If marriage is redefined, its connection to organic bodily union--and thus to procreation--will be undermined. It will increasingly be understood as an emotional union for the sake of adult satisfaction that is served by mutually agreeable sexual play.

Let's see. If children should be raised "in the context of the bond between the parents whose sexual union gave them life," then George must not be supportive of fostering and adoption, nor of infertile opposite-sex couples who used IVF or surrogacy to conceive. If "organic bodily union" is the determining factor for a legitimate marriage, does the fact that I donated an egg that was implanted into my partner's uterus count? That seems as organic a union as a man implanting his sperm into a woman's uterus. And what if a lesbian impregnates her partner using a turkey baster (read: medical syringe) while they're having sex? There is some evidence that the contractions of the cervix and uterus during orgasm have a salutary effect on causing sperm to reach their goal. Does that mean the women's sexual union gave their children life and their marriage should be permitted?

And can I have "organic bodily union" with that pint of Stonyfield yogurt I just bought? If so, can I marry it?

Not only that, but what on earth does the sexual union of the parents have to do with how good a "context" they provide for childrearing? I have railed before against the media focus on how lesbian parents create our families, because really, the method of their creation is much less important than the loving, teaching, and protective environment we provide over the course of our children's ascent to adulthood. The same applies to families of all types.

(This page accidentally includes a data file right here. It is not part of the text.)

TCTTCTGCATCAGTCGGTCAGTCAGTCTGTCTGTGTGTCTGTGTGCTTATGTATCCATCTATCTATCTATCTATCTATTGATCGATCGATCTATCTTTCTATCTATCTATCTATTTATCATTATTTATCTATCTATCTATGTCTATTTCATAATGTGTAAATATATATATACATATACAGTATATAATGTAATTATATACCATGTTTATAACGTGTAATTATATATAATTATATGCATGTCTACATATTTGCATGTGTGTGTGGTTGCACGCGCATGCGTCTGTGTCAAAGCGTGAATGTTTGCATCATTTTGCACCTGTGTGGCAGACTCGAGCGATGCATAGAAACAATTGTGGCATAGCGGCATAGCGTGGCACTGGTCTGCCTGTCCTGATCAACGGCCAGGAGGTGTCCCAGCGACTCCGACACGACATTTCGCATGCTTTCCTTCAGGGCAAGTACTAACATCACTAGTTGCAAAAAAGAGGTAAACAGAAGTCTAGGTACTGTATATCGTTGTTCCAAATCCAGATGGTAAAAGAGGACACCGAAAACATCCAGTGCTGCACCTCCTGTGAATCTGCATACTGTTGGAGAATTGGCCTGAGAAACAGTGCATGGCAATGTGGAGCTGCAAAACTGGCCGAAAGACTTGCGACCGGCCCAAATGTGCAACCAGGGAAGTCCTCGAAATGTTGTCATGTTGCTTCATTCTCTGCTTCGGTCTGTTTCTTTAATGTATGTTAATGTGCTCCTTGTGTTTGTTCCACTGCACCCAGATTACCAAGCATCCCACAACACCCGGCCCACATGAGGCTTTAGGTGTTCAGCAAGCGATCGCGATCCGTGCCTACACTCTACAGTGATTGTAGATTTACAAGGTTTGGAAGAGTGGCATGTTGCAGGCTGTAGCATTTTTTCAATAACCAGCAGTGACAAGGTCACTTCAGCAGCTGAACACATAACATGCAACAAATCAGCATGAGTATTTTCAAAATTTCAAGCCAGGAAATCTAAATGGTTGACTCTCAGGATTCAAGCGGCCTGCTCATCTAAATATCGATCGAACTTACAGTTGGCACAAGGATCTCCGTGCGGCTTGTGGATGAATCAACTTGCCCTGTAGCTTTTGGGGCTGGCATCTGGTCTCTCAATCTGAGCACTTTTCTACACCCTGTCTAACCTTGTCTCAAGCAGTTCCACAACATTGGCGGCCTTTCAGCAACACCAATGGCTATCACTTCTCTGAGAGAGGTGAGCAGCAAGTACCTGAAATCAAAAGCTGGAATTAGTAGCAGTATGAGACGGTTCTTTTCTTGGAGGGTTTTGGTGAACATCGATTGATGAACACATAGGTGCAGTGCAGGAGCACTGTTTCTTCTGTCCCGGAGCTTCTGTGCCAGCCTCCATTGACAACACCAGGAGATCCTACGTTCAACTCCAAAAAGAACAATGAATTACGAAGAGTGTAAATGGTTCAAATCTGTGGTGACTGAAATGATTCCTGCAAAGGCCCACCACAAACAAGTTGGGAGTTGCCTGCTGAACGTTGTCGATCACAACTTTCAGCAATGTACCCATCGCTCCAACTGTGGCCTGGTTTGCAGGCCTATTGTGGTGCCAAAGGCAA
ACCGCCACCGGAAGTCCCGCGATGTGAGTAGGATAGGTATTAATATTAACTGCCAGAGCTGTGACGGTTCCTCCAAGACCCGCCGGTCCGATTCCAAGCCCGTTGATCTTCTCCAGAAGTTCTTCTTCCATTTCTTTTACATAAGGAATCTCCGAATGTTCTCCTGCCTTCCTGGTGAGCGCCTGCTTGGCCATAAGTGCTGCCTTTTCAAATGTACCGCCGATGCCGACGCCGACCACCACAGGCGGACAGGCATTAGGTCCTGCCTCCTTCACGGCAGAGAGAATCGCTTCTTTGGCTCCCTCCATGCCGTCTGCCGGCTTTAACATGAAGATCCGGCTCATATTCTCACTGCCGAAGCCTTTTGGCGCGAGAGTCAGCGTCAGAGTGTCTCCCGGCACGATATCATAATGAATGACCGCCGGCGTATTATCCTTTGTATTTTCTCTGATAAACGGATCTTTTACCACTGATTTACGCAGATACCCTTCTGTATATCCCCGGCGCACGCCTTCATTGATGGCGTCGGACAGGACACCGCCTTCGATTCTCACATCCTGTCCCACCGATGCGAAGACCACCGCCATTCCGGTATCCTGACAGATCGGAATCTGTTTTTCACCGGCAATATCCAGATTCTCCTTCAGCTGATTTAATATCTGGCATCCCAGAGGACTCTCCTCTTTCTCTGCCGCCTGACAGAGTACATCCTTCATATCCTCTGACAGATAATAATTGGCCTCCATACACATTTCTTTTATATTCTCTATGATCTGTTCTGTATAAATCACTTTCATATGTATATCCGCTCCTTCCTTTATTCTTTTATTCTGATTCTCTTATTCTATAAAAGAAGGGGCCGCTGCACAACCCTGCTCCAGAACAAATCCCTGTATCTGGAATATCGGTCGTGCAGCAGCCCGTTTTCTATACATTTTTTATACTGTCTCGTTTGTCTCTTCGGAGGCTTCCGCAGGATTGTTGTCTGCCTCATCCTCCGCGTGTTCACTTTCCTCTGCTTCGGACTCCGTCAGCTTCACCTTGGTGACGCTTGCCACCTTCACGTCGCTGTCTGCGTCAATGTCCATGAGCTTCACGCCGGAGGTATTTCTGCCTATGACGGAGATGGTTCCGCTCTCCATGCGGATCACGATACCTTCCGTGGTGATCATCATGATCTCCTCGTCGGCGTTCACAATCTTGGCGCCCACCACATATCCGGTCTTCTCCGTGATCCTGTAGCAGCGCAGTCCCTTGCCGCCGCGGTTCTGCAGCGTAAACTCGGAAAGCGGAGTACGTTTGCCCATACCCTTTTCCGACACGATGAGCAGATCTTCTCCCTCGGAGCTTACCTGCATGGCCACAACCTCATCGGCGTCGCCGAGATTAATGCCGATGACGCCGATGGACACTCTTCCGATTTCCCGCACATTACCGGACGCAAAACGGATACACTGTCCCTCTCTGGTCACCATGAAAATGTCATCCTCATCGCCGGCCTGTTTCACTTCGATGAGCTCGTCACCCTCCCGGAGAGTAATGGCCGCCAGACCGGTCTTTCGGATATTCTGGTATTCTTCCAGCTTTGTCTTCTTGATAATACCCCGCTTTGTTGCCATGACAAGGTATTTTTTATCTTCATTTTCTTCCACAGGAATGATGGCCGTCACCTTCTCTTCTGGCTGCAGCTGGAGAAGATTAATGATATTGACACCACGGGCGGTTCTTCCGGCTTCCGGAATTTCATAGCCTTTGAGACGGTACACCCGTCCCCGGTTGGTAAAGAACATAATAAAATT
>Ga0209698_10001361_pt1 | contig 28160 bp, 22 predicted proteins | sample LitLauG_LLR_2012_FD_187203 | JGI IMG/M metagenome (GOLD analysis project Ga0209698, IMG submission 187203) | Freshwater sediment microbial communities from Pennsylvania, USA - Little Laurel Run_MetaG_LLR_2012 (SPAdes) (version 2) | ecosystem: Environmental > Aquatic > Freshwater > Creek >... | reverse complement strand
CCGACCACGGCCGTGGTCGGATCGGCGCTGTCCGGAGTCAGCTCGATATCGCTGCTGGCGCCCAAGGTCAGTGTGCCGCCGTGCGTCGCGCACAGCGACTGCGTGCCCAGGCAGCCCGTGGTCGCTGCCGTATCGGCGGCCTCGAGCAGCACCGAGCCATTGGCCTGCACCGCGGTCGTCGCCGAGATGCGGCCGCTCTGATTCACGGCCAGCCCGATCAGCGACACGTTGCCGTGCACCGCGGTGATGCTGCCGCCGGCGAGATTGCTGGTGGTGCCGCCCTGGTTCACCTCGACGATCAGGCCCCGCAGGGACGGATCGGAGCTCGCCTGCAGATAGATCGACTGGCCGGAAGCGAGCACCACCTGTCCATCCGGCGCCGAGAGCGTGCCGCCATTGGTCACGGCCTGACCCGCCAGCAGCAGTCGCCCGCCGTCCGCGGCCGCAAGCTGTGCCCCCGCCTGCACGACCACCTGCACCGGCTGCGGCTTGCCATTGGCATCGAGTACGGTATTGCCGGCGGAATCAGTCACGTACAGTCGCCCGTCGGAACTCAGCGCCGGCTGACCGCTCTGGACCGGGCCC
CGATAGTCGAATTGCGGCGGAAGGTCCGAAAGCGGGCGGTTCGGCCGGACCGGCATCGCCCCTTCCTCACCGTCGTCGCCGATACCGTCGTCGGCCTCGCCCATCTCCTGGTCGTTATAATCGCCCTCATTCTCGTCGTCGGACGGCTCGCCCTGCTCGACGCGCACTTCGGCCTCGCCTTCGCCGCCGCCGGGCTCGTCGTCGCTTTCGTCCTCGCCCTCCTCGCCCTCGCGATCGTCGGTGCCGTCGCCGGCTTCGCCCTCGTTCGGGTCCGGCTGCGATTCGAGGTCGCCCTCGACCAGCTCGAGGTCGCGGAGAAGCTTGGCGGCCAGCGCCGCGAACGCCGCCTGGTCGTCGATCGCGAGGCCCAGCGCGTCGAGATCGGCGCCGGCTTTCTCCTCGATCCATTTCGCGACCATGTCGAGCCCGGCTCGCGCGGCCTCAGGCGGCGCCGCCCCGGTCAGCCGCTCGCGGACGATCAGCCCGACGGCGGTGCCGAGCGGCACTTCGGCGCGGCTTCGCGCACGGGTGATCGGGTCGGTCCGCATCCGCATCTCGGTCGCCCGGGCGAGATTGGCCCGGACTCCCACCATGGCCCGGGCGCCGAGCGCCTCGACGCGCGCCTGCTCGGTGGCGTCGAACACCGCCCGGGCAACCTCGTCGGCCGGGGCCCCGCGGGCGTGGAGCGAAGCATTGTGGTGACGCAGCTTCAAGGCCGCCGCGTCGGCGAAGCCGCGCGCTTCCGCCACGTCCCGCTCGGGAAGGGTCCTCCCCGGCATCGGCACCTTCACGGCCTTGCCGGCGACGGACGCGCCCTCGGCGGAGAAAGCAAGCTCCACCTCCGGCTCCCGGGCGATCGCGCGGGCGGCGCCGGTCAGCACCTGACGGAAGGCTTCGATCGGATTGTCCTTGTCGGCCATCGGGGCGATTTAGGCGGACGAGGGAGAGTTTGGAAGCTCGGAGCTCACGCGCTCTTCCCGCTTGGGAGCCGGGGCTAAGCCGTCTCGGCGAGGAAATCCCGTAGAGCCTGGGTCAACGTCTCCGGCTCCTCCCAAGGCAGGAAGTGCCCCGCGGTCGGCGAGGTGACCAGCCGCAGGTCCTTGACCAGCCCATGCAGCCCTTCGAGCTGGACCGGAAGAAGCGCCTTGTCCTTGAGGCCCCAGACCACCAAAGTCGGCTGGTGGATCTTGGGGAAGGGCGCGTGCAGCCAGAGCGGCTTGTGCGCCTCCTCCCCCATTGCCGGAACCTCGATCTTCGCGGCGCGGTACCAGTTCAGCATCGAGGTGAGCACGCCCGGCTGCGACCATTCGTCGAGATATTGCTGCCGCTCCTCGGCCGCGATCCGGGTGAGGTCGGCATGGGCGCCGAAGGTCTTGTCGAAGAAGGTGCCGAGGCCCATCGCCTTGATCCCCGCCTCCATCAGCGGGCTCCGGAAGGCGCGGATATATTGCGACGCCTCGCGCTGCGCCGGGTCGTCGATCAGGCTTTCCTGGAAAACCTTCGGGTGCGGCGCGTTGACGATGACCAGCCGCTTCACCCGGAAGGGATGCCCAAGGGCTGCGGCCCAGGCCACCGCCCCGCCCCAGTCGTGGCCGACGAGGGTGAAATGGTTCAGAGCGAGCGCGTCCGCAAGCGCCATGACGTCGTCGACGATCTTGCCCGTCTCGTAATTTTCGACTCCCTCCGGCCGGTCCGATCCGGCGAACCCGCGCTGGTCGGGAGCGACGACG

I know the Wall Street Journal leans to the right, but really, they should think twice before printing something that has so many inconsistencies and logical holes, and which insults so many families, LGBT and not.

I've only scratched the surface of the article's absurdity. Have at.

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I find it laughable that he both defines marriage as having a value based on a physical union that can lead to procreation and then counters his own argument by stating that the union has a value beyond the need to procreate as an emotional and biological union and sharing of life.
I want to ask him if he is with us or agin' us since he argues both sides. Or maybe he is just showing us how aware he is of the Arguments for the other side by embracing and using them.
I guess his metriculation did not include a credit or two for informal logic.

Rob, you beat me to the argument that occurred to me instantly while reading.

To go in, isn't it interesting how, between straights, "as a comprehensive sharing of life--an emotional and biological union--marriage has value in itself and not merely as a means to procreation." But if marriage includes same-sex couples, then it is imperative that the nature of marriage has been changed to "an emotional union for the sake of adult satisfaction that is served by mutually agreeable sexual play."

Straights, apparently, are capable --- or are to be allowed --- "comprehensive sharing of life" but gay and lesbian couples can only be seeking "adult satisfaction" and "sexual play".